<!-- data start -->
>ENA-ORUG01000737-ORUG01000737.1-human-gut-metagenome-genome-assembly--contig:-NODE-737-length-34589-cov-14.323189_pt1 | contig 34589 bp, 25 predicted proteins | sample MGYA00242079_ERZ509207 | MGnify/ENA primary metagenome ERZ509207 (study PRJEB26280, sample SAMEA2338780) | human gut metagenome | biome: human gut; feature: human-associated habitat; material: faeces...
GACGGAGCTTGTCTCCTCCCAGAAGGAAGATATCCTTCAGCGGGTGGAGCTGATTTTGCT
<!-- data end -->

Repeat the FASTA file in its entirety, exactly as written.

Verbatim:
>ENA-ORUG01000737-ORUG01000737.1-human-gut-metagenome-genome-assembly--contig:-NODE-737-length-34589-cov-14.323189_pt1 | contig 34589 bp, 25 predicted proteins | sample MGYA00242079_ERZ509207 | MGnify/ENA primary metagenome ERZ509207 (study PRJEB26280, sample SAMEA2338780) | human gut metagenome | biome: human gut; feature: human-associated habitat; material: faeces...
GACGGAGCTTGTCTCCTCCCAGAAGGAAGATATCCTTCAGCGGGTGGAGCTGATTTTGCT